Fun Summer Reading Activities
Studies suggest that children who read as few as six books over the summer maintain the level of reading skills they achieved during the preceding school year. And of course, reading more than that is even better! When kids are provided with 10 to 20 self-selected children's books at the end of the regular school year, as many as 50 percent not only maintain their skills, but actually make reading gains.
And listen, summer reading does not need to be a slog! Here are some ideas to make reading part of your summer fun:
1. Join your local library summer reading initiatives
Most libraries have summer reading programs; join and then commit to going to the library, checking out books, and reading! Establish one day a week that is your library day, during which you return books, find new ones, and collect the program stamps that libraries offer toward prizes. If your child was sent home with a summer reading list, super, but also don't feel limited to what is on the list. Children and YA librarians are typically brimming with recommendations!
2. Visit local bookstores while you're on vacation
Allowing your child to browse and shop for new books makes the excitement about reading even greater. When you're on vacation, pop into a local bookstore (yay for local bookstores!) and spend time browsing authors your child enjoys, series that they have wanted to read, and recommendations of others. Self-selection is so important when it comes to motivation to read! Once your kids hit their purchasing limit, keep a list of other self-selected titles for your next library visit.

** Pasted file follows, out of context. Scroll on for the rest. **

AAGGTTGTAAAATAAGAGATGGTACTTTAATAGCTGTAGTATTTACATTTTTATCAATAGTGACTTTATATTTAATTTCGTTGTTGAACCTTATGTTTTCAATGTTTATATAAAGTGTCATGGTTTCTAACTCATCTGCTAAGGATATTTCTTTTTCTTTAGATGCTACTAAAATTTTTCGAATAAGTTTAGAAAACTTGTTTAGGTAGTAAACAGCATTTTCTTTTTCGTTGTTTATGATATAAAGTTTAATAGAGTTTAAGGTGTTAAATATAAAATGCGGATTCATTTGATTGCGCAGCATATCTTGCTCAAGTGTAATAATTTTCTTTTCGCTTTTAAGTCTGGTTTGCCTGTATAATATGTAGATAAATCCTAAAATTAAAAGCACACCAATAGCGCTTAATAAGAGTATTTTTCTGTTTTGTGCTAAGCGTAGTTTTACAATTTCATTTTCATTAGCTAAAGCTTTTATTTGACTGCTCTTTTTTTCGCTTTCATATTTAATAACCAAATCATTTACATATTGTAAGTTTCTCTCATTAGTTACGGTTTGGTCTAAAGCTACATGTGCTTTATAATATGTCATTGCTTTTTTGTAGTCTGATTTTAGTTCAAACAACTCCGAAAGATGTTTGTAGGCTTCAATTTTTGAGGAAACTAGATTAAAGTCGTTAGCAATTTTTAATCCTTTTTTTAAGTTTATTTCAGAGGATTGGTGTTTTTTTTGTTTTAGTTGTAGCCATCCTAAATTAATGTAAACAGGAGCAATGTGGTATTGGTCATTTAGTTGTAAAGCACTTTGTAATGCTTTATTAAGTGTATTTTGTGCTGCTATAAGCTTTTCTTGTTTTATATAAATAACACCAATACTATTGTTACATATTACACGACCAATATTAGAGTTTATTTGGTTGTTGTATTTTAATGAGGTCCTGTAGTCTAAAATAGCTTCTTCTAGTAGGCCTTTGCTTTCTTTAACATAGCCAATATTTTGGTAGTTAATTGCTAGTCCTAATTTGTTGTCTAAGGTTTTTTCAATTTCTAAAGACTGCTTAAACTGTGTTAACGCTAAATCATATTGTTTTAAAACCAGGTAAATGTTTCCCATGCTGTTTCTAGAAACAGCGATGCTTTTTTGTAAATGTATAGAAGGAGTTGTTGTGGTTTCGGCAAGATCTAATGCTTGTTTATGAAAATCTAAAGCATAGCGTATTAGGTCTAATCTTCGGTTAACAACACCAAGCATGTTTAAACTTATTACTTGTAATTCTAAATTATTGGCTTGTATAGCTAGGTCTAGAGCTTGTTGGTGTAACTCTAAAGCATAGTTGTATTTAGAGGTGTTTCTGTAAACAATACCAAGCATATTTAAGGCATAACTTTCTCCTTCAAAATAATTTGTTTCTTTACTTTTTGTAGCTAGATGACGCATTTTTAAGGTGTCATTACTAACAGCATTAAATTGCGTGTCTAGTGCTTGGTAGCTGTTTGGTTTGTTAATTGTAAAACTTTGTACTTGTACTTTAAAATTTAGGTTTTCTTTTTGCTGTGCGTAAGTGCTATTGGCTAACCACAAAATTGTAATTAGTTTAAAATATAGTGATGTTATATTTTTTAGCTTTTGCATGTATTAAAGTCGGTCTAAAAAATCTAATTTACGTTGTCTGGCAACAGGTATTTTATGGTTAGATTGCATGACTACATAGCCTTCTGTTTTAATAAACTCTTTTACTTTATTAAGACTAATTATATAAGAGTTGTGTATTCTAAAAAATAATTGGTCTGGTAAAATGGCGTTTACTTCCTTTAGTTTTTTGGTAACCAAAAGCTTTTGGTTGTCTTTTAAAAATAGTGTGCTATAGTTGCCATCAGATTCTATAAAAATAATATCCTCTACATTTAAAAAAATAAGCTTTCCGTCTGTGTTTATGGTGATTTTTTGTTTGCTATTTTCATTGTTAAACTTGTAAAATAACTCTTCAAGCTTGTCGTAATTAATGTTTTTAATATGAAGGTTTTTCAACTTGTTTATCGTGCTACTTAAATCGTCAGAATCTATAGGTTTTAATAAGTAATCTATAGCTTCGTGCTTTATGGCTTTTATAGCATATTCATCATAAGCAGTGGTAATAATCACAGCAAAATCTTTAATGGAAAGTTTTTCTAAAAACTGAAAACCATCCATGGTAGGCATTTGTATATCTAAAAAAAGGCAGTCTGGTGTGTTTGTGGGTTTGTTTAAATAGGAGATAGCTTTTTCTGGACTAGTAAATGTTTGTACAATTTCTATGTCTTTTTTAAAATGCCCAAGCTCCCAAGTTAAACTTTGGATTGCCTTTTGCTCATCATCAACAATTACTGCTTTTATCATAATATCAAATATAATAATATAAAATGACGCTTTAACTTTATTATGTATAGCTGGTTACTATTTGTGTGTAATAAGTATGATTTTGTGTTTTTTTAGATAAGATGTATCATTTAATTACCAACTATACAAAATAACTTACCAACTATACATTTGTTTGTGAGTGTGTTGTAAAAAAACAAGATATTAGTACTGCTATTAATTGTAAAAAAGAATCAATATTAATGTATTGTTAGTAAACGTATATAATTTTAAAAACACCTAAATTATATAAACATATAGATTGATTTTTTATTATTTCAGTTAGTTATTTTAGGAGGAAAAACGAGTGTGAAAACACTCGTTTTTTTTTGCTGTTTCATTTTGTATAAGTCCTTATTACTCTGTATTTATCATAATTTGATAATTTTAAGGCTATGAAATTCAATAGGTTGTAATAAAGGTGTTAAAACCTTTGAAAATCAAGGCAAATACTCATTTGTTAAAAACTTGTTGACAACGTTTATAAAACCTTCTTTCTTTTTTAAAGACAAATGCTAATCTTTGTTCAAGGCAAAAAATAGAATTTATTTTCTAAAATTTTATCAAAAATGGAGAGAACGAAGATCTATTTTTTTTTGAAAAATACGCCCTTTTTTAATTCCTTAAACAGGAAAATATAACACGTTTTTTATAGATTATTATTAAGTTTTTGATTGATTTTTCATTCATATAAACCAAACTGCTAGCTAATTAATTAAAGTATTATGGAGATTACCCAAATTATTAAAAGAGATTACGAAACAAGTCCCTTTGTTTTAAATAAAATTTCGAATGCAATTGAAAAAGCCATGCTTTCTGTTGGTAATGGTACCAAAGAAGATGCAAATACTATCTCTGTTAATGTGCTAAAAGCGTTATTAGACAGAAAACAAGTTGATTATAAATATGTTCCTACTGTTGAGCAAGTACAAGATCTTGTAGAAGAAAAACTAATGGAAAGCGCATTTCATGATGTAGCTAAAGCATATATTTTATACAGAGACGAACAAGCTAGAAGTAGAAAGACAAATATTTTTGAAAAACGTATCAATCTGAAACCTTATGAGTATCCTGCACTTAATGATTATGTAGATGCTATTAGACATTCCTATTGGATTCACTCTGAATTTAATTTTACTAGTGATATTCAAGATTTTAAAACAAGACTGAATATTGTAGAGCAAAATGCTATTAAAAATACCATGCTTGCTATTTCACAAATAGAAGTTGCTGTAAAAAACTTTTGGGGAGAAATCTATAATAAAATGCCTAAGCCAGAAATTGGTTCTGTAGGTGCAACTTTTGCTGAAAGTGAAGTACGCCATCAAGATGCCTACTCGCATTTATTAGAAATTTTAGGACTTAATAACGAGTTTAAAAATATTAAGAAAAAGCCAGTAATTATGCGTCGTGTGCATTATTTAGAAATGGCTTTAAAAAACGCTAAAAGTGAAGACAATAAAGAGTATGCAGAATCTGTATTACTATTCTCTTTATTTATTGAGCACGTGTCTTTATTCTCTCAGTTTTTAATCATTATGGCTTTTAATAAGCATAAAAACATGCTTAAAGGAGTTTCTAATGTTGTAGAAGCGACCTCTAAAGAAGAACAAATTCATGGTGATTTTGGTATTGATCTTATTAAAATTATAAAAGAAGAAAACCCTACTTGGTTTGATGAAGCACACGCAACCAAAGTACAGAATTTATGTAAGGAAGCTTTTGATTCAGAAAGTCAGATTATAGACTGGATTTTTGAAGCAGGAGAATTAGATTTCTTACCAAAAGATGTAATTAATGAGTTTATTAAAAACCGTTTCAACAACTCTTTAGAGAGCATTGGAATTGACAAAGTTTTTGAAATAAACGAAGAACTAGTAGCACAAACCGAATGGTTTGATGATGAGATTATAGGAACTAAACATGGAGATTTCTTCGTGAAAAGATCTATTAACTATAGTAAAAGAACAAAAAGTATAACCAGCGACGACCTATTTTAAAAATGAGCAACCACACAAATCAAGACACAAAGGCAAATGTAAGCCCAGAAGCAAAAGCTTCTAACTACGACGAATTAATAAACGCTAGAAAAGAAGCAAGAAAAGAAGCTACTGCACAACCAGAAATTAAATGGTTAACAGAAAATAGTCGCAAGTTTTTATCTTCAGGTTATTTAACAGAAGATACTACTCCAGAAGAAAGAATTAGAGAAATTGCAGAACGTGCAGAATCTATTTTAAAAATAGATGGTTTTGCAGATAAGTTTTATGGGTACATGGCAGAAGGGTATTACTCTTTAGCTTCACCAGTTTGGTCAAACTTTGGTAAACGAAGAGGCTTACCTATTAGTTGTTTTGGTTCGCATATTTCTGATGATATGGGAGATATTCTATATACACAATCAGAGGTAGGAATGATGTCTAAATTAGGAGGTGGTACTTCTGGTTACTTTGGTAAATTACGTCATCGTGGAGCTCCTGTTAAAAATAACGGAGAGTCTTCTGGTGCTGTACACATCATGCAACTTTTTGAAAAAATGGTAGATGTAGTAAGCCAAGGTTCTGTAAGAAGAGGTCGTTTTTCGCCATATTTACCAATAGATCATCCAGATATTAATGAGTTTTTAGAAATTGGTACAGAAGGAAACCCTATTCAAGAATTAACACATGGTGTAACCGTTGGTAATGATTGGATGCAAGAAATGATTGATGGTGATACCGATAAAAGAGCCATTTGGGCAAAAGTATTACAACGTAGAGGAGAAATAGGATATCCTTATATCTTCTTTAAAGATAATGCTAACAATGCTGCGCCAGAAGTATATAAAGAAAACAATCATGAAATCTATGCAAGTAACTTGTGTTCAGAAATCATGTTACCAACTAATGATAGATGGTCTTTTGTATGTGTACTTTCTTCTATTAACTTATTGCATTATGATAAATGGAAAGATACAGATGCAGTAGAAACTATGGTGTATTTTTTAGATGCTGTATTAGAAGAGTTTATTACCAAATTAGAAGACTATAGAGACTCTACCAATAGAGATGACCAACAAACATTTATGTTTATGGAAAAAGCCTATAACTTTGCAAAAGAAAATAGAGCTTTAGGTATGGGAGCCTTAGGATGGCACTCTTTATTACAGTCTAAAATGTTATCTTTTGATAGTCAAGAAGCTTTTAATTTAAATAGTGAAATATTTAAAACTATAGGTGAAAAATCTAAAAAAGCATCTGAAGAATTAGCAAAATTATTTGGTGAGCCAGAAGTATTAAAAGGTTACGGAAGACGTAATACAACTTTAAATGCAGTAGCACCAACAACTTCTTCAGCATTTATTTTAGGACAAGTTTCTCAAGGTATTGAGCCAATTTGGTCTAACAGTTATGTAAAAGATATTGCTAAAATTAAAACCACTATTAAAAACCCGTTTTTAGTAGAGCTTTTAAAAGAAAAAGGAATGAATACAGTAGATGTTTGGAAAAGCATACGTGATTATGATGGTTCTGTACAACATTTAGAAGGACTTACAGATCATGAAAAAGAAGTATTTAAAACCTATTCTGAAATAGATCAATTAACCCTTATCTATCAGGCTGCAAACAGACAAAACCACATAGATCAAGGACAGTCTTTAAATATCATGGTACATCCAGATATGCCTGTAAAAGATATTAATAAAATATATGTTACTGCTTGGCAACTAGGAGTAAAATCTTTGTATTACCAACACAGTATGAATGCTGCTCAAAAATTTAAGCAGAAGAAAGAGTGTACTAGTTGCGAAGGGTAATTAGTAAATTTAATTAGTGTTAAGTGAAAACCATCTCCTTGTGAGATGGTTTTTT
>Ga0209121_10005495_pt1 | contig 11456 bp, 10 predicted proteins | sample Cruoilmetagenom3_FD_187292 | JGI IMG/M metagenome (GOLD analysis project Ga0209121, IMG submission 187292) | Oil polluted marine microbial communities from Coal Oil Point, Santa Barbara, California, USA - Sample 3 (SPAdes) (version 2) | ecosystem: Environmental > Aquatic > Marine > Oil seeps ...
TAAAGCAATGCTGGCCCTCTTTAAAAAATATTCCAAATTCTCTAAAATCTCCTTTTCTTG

3. Have your kid read to you
When kids learn to read, there's a new level of independence, but summer is also a great time to take advantage of the slower pace and have some of your together time include your child reading to you. This is also a great way to figure out what books will be at the right reading level for your kids. Here's a quick guide for how students are taught to select "just right" books for their reading level in school.
- Too easy: No challenging words; they can read it quickly without errors. It is phrased and fluent, meaning that it sounds enjoyable to listen to if read aloud by your child.
- Too hard: There are many words your child doesn't know or gets stuck on. Reading is slow and lacks flow when read aloud. Try the 5-finger test: Choose a random page. For every word your child gets stuck on or stumbles over, put a finger up. If you get to 5 on a page then it is a bit too hard for them to read independently.
- Just right: Most words are just right and every so often a word comes up that takes a little work. The tricky words do not break up the flow of the reading or get in the way of understanding the text. The story is still fluent and sounds enjoyable when read aloud.
4. Try a different reading style
Reading opportunities come in many forms so experiment with different reading styles. For example, if your child typically reads picture books and is reading them fluently, try a short chapter book. Or introduce comic books as a fun reading option. Or try a different genre, like mysteries. That's one of the beauties of making library visits part of your routine; you can experiment to your heart's delight at no cost!
5. Swap books with friends
As your kid heads to camp programs or playdates with friends, encourage book swaps!
6. start a book club
Looking for ways to connect with your kid while also fostering your own love of reading? Consider starting a mother-daughter book club!
7. Cozy up together
As kids grow older and more independent with their reading, there's a tendency to just have them go do their own thing. But cozying up and reading together is a wonderful way to have quiet quality time together, model reading habits, and also nurture your own self-care through books.